Over the nine-month period, the apparel supplier to see the biggest decline was Cambodia, with shipment volumes falling 32.9% to 759m SME.
Interestingly, with the US push to diversify apparel sourcing away from China, one might be inclined to believe the wider Asia and Central American regions might benefit.
But Pakistan saw the next biggest fall in shipment volumes over a nine-month period at 30.1% to 511m SME.
Bangladesh closely followed with a shipment volume decline of 29.4% to 1.76bn SME in the nine-month period while Indonesia saw a shipment volume of 29.3% to 787m SME.
Honduras shipment volumes declined 26.6% over the nine months to 524m SME and Vietnam’s fell 26.5% to 2.94bn SME.
China, the largest apparel supplier to the US, saw shipment volumes reduce by 23.9% over the period to 6.77bn SME.
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India’s shipment volume growth was a negative 22.6% to 959m SME.
Nicaragua and Mexico both saw more modest declines over the nine months at 12.3% to 446m SME and 11.9% to 536m SME, respectively.
A breakdown of US apparel import performance in September
Shipments from all sources to the US came in at 2.37bn SME with China making up the largest amount in shipment volume terms at 967m SME.
This was followed by:
- Vietnam at 375m SME
- Bangladesh at 181m SME
- Cambodia at 107m SME
- India at 103m SME
- Indonesia at 100m SME
- Pakistan at 61m SME
- Honduras at 58m SME
- Nicaragua at 51m SME
- Mexico at 48m SME
Commenting on the latest set of data, Dr Sheng Lu, associate professor in the Department of Fashion and Apparel Studies at the University of Delaware, explains the fall in September came down to uncertainties in the US and world economy and consumers’ stagnant demand.
“Specifically, US apparel imports in September 2023 were 11.6% lower in quantity and 23.1% lower in value from a year ago. After removing the seasonal factor, apparel imports in September were still 1.4% lower in value and flat in quantity compared to August 2023. Notably, nearly all major international institutions, from the World Trade Organization (WTO) to the World Bank, have recently revised their projections, expecting global trade to grow even more slowly in 2023 than initially anticipated.”
With Bangladesh suffering the biggest drop in apparel imports, down almost 30% in quantity and value, Lu suggests this comes down to US fashion companies typically sourcing large-volume items from Bangladesh, making the country particularly sensitive to weakened import demand and; the treatment of Bangladesh as a low cost sourcing destination that serves the needs of the value market.
“Working-class US consumers were under more severe economic stress and had to cut their clothing expenses more substantially. Thus, when measured by the number of stock-keeping units (SKUs), more clothing items were launched in the luxury and premium market segments of the US retail market in 2023 compared to the previous year, while fewer were introduced in the value market segment.”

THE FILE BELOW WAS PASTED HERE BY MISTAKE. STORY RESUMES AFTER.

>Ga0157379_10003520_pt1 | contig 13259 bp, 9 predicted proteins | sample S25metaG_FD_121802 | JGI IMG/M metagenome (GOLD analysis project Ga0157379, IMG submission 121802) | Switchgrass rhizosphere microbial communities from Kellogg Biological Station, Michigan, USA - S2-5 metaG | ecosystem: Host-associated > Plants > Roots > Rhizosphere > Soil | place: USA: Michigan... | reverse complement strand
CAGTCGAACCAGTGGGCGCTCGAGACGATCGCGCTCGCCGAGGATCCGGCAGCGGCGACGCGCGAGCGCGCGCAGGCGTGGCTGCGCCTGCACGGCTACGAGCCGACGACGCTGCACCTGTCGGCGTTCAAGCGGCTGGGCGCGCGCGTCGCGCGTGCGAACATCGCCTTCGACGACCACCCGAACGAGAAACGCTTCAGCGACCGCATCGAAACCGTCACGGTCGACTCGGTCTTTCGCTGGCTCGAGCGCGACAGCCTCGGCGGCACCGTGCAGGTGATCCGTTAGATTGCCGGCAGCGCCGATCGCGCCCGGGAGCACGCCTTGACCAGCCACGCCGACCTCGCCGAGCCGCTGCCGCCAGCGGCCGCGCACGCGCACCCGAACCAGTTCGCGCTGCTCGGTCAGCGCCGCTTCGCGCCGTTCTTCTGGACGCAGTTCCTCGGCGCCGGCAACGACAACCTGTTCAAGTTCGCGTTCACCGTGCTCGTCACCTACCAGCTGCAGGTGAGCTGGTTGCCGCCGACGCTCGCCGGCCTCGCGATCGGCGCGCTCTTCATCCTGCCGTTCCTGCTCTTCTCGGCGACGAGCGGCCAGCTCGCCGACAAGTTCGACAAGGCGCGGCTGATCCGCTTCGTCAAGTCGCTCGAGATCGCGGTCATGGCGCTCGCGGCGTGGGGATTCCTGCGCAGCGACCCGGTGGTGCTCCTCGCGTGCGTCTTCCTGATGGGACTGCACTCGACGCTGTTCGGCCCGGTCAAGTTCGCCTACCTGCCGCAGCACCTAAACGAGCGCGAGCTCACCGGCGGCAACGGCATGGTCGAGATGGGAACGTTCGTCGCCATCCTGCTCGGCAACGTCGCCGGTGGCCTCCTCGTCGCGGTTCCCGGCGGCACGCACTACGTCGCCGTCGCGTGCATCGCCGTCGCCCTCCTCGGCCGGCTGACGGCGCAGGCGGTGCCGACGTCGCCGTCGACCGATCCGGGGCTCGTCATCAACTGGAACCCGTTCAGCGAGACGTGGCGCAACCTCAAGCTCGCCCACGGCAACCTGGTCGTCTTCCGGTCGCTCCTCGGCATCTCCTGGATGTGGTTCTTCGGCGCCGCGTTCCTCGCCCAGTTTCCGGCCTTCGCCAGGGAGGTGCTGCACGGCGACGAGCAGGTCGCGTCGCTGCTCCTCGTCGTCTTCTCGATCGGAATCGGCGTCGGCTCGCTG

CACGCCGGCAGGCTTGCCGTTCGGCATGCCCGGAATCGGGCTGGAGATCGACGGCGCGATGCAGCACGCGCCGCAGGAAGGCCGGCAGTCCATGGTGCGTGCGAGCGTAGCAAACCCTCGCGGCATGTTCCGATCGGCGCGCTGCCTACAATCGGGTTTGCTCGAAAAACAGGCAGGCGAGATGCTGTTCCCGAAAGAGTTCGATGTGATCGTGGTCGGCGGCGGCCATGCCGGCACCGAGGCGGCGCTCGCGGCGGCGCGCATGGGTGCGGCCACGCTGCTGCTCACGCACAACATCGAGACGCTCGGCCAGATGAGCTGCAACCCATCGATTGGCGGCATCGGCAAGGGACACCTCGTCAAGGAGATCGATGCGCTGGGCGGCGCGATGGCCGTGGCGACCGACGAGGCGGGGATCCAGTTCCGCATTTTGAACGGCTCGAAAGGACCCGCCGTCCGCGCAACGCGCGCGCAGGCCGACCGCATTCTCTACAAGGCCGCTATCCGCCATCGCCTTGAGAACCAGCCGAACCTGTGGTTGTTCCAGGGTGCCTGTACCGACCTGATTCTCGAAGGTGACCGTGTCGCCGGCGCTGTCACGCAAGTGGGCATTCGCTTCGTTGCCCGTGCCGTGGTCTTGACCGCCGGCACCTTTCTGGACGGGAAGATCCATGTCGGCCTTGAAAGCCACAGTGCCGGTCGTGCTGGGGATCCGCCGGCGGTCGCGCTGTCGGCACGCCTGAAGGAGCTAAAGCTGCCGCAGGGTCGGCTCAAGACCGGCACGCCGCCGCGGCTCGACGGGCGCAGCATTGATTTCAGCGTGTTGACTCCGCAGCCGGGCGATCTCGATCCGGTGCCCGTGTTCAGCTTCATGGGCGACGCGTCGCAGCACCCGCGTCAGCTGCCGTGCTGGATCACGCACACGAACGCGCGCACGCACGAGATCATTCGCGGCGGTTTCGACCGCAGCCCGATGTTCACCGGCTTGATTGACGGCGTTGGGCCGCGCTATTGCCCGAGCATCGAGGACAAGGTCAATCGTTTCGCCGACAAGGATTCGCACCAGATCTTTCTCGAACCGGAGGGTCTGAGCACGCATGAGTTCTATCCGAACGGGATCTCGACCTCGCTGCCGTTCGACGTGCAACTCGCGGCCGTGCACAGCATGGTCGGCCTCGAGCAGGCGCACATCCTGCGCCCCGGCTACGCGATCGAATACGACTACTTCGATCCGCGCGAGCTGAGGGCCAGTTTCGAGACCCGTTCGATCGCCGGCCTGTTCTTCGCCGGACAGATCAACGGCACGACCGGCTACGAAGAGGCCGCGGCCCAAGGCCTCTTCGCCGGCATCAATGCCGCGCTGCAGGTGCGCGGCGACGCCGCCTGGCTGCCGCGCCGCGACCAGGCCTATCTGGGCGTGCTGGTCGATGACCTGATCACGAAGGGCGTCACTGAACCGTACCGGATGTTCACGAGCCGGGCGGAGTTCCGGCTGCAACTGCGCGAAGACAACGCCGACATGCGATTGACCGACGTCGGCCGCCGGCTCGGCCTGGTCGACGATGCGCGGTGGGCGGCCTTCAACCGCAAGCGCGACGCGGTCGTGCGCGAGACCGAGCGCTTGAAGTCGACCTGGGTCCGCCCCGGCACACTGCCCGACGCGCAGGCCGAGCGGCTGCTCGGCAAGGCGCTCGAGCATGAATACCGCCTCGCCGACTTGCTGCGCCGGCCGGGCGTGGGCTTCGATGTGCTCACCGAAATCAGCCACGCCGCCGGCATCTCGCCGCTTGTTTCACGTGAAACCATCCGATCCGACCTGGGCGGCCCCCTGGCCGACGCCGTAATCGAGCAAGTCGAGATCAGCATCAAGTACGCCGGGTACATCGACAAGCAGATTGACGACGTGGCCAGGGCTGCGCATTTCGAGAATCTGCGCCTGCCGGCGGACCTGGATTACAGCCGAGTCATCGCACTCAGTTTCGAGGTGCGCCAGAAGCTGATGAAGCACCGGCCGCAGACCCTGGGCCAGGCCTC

Market share changes for the top 10 apparel suppliers to the US
It’s interesting at this point of the year to observe how market share has shifted for the top 10 suppliers of apparel to the US.
The most notable development is the growth being captured in the Central America region. Mexico has seen a staggering 2% rise in market share during September and on a year-to-date basis, market share grew 0.4%. Market share for Nicaragua rose 0.3% during the same period.
The only other regions to capture market share growth were China, interestingly, at 0.6% and India at 0.2%.
Lu says: “China slightly recovered its market share in September 2023. Specifically, China contributed more than 40% of US apparel imports in quantity and 24% in value in September 2023, the best performance for the country so far in 2023.
“Notably, US companies still import far more different styles of clothing from China than any other Asian country. For example, in the first nine months of 2023, about 56,000 SKUs of “Made in China” were newly launched to the US market, five times more than Vietnam (about 10,000 SKUs) and over ten more times than Bangladesh.
“Firm-level studies also show that fashion companies’ contracted garment factories in China overall were much smaller than those in Bangladesh and Vietnam. This suggests China is increasingly treated as an apparel sourcing base for flexibility and agility, particularly those orders that may include a greater variety of products in relatively smaller quantities.”